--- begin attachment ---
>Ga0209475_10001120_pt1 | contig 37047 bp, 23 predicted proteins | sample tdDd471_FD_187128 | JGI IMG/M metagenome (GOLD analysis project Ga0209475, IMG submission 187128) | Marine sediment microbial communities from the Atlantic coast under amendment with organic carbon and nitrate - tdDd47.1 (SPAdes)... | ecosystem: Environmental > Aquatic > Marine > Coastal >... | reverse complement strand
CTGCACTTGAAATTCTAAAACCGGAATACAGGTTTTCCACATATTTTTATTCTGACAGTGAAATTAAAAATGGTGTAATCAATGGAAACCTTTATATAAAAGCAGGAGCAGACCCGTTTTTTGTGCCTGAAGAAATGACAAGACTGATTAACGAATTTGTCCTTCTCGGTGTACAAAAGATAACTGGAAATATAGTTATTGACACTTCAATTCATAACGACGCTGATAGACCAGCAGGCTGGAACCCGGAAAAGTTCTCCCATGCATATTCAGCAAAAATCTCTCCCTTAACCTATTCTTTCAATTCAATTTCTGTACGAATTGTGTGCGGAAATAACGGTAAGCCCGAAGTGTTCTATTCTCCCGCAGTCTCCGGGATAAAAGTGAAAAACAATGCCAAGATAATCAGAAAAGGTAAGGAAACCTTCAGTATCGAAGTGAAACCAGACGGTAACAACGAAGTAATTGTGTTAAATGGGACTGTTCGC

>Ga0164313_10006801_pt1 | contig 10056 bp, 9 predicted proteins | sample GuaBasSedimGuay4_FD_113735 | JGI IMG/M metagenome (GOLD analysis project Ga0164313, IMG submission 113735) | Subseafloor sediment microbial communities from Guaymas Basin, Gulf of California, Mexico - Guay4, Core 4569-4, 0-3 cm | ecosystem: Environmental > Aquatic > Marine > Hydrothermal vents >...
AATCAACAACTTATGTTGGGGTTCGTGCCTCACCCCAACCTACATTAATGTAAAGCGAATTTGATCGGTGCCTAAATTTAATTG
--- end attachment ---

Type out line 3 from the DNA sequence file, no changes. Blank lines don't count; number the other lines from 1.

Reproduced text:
>Ga0164313_10006801_pt1 | contig 10056 bp, 9 predicted proteins | sample GuaBasSedimGuay4_FD_113735 | JGI IMG/M metagenome (GOLD analysis project Ga0164313, IMG submission 113735) | Subseafloor sediment microbial communities from Guaymas Basin, Gulf of California, Mexico - Guay4, Core 4569-4, 0-3 cm | ecosystem: Environmental > Aquatic > Marine > Hydrothermal vents >...